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The Challenger Tragedy

The NASA Challenger space shuttle calamity in 1986 dramatizes several barriers to successful implementation, which can move otherwise prudent decisions into the zone of unacceptable risk. [*]

[*] Reference sources consulted for background concerning the Challenger case include: P. M. Boffey, ”Analyst Who Gave Shuttle Warning Faults ’Gung-Ho, Can-Do’ Attitude,” New York Times, February 14, 1986; Boffey, “Shuttle Officials Deny Pressuring Rocket Engineers,” New York Times, February 27, 1986; D. E. Sanger, “Communication Channels at NASA: Warnings That Faded Along the Line,” New York Times, February 28, 1986; J. J. and S. B. Trento, “Why Challenger Was Doomed,” Los Angeles Times, January 18, 1987; T. E. Bell and K. Esch, “The Fatal Flaw in Flight 51L,” IEEE Spectrum, February 1988, 36–51.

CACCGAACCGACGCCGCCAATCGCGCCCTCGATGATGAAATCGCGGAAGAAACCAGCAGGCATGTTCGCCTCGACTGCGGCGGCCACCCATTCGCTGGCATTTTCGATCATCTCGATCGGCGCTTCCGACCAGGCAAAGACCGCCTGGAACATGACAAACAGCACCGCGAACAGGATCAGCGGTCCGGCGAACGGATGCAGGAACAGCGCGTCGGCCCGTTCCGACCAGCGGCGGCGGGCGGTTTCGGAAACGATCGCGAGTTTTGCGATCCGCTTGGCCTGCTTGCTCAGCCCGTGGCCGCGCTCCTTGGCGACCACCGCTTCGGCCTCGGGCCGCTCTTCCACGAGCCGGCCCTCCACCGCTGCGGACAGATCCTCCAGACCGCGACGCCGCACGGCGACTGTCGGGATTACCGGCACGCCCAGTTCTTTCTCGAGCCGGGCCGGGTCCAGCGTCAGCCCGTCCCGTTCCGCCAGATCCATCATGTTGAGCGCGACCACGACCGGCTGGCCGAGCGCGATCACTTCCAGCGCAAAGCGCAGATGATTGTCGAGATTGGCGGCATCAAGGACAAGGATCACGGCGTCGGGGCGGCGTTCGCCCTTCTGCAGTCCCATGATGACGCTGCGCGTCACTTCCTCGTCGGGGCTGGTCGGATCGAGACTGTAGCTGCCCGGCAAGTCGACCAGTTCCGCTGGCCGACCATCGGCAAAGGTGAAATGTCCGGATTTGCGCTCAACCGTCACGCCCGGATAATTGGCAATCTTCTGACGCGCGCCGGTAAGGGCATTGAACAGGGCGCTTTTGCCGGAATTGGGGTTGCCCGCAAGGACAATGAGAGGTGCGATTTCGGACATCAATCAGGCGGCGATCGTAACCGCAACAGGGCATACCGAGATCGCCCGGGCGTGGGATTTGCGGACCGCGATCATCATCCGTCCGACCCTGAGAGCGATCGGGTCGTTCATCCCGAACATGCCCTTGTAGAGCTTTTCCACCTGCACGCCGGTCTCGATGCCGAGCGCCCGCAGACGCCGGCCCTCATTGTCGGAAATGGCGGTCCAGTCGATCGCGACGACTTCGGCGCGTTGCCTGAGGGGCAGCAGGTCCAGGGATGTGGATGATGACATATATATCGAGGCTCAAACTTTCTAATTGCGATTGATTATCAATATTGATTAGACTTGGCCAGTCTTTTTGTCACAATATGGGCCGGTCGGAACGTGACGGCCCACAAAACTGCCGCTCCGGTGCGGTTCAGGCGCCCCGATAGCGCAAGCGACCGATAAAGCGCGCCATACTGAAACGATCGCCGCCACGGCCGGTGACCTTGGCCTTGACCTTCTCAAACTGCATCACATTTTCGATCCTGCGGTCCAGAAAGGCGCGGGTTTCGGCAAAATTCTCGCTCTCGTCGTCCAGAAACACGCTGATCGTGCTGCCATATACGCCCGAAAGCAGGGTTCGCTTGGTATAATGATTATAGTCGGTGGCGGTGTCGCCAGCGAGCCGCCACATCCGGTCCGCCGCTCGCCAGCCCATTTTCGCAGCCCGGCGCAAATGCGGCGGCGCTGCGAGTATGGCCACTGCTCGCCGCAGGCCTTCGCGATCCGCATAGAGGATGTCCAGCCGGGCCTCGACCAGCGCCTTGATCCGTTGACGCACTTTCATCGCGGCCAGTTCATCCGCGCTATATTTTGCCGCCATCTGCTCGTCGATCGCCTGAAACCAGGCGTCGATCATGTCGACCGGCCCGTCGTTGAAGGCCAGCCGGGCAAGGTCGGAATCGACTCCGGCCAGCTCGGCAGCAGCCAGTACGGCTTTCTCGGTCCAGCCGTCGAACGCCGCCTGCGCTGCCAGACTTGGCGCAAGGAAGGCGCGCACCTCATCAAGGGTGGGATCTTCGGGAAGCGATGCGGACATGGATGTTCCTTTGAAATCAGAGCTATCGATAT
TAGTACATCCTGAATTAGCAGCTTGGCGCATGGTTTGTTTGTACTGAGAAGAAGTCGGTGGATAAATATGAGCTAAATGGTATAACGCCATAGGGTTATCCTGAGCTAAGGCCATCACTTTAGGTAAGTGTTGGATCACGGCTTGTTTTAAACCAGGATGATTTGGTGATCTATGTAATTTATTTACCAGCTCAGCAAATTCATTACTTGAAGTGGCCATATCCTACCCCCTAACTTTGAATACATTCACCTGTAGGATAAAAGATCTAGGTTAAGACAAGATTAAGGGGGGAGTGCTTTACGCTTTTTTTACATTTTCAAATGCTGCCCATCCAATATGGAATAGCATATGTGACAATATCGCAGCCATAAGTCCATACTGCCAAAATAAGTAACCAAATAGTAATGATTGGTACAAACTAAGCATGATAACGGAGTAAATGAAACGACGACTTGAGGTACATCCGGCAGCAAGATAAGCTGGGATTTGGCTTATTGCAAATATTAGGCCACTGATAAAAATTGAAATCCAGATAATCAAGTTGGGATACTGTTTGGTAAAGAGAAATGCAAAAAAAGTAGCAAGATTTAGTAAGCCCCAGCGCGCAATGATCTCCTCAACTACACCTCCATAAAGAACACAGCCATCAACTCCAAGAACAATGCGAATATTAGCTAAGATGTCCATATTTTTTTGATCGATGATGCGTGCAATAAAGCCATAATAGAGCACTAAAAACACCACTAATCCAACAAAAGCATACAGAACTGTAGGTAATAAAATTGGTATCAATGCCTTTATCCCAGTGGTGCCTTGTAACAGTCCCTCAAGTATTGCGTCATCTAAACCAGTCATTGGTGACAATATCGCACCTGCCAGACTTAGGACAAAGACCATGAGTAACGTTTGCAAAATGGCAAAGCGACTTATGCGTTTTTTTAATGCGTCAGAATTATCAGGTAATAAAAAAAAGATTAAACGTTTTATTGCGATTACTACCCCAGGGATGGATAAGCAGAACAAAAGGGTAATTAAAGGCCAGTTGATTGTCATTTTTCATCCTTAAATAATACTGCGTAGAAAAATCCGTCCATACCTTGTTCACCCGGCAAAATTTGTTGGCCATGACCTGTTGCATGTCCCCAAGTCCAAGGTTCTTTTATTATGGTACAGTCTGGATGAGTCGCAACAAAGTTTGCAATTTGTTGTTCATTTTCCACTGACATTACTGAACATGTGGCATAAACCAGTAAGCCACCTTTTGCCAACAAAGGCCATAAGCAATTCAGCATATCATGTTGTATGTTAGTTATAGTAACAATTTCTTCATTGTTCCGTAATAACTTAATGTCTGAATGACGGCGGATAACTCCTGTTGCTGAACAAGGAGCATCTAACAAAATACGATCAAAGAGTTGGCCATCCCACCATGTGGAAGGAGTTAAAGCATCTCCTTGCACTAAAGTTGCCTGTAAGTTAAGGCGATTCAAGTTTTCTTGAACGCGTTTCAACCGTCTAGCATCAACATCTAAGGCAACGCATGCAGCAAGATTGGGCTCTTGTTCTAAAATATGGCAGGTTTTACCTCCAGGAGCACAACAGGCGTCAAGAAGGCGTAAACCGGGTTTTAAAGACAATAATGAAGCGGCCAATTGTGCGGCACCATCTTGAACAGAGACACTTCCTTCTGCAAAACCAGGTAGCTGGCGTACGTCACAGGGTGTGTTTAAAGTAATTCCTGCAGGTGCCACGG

This case study does not simply concern government bureaucracies. The same strategic and interpersonal issues that preceded the Challenger launch also punctuate everyday events. How hard should you push a rush project? How should you deal with conflicting views and interests when unforeseen circumstances arise? When should you urge your manager to reverse a directive? How should you respond when upper management asks you to put a “spin” on the truth?


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